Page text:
I’m writing this in case they do. In case he does come for me and my bones wind up back in my hometown, in the woods behind my parents' house, in the river where they found the dead girl. I’m writing this for that reason, and I’m writing this because it is now the only story I have to tell.



Chapter One

It was the morning of senior prom. I told my mother this while she was preparing breakfast. “That it is,” she said as she scooped eggs from the pan with a spatula. She handed me a plate and I wrapped the english muffin sandwich in a napkin to take to the car. She followed me to the door.

“Know anyone who’s going?” She asked. I shook my head. I had never been to a school dance.

“What time is your last class?” I asked her. She pursed her full lips and twisted them to the side. She looked out the window as she thought to herself.

“I teach Native American Literature at 10:00 a.m and 20th Century Fiction at noon. I’ll have to confirm, but I was supposed to meet with a student about a poem she wrote. Why don’t you come by around 3:00 pm? Even if the student is there, I’d like for you to meet her. She is from Macedonia and has some fascinating thoughts on writing in English, being that Cyrillic is her first written language.”

“3, then. I love you, mama. Thank you for breakfast.”

I kissed her on the cheek and walked to my car in the driveway. An old red Jeep cherokee that had been my mom’s in the 90’s. Inside, it smelled dusty but when I turned on the heat I could always detect the faintest twang of cigarette smoke and sandalwood perfume.

I sometimes liked to imagine my mother when she was younger, driving west with my father, toward the Colorado college where they both now teach. I imagined this very car being loaded with cassette tapes and novels. I imagined that they would open the back door and sleep beneath the stars. Their love story is one that I know by heart. The very flesh of their romance is like a Shakespearean sonnet.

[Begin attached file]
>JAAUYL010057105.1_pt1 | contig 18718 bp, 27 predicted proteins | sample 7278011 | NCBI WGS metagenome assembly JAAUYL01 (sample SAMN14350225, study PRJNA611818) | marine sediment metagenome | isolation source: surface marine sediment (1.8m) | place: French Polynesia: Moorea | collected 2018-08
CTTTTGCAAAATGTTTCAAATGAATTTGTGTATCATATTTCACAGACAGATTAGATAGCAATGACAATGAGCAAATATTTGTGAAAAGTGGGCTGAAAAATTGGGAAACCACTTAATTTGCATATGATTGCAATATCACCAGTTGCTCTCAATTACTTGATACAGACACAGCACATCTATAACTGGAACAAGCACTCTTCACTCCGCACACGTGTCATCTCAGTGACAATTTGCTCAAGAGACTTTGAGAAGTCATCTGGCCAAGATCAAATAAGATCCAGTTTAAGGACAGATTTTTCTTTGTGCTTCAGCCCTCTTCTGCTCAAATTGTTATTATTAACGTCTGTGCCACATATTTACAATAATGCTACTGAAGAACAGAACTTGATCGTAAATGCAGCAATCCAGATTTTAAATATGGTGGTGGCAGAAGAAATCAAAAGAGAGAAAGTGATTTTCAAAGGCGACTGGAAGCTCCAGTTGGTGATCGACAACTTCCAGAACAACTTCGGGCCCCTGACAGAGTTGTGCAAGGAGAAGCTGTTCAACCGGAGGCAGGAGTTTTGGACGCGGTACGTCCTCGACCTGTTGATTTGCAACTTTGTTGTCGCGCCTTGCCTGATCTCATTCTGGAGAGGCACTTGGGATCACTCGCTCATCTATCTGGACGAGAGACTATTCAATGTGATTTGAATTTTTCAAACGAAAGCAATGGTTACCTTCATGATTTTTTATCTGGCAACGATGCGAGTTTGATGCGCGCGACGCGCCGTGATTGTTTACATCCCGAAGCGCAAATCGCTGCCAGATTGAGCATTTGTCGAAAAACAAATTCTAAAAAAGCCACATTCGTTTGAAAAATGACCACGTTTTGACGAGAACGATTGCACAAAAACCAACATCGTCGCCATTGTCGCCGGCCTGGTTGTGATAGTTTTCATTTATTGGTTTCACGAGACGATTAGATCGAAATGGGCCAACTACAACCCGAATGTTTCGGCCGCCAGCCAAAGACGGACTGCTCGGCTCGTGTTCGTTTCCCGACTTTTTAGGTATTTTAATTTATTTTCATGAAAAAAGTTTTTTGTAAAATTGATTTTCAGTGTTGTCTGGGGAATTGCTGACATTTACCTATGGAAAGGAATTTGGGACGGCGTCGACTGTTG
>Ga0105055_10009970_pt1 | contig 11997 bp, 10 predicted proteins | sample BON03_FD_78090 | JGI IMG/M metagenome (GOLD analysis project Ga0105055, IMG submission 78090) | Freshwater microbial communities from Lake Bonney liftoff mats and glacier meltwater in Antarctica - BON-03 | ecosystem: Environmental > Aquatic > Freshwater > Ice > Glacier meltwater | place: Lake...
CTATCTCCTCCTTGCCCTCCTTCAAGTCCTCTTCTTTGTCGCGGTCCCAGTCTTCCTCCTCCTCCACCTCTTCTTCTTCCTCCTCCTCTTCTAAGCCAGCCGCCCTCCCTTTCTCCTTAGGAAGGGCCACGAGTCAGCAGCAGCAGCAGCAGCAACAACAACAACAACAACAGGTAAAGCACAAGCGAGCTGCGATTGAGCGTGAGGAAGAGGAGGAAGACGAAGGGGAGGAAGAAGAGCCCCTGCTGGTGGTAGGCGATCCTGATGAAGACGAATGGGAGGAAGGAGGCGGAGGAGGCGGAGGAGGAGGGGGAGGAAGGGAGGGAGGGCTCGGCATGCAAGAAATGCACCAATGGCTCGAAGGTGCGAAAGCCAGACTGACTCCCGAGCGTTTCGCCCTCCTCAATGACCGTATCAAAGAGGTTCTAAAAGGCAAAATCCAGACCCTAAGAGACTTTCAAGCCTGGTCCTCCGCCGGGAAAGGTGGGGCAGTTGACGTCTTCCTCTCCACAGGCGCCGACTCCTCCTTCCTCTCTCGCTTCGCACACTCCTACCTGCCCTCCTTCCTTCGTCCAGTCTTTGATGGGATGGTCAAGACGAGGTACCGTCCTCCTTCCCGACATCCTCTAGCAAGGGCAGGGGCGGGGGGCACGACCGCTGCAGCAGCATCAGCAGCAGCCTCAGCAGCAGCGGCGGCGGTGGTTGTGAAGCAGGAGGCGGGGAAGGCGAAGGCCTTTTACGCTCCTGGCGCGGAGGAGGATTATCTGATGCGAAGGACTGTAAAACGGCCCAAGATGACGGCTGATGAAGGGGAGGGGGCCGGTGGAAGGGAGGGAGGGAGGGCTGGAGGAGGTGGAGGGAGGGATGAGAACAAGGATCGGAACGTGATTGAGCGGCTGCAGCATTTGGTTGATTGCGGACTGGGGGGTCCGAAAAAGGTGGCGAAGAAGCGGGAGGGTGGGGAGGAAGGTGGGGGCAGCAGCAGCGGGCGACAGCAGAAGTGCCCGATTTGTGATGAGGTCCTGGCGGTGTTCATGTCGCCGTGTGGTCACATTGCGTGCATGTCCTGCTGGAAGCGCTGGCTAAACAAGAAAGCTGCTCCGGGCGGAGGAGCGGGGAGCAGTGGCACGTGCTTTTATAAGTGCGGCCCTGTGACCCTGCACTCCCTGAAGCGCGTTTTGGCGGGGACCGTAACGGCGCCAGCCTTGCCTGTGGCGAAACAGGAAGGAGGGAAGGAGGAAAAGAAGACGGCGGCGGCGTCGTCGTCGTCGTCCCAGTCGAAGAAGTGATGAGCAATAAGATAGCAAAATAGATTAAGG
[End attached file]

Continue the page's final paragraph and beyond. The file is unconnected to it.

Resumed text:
I waited behind a long row of cars to get into the school parking lot. All I saw were glittering banners and couples holding hands. Prom was in the air. In the common area, the student body president arranged pink and white balloons, handmade cardboard props and metallic streamers. She waved me down enthusiastically. “Penny!”

I looped my thumbs beneath the straps of my backpack and walked over to her. “Oh, hey Veronica,” I said.

“Will you be at prom?” She asked. She bounced on pink ballet flats and her long dark ponytail swished from side to side as she spoke.

“I don’t think so,” I said. “Not really my thing, you know?”

She nodded. “Sure, sure. Well, if you change your mind, I promise that it will be great fun.” She held a ball of twinkle lights and she worked to unwind them as she spoke.

“You will be at the assembly this morning?”

I smiled, “Wouldn’t miss it. Any excuse to miss class.”

She seemed nonplussed by my comment. “Don’t you like Mr. Montgomery?”

I had forgotten that she was in my 1st period biology class with me. “Not particularly,” I sighed.

The ten minute bell rang, and I excused myself from the conversation. “Enjoy prom!” I said and I clonked down the linoleum hallway in my favorite Doc Marten combat boots.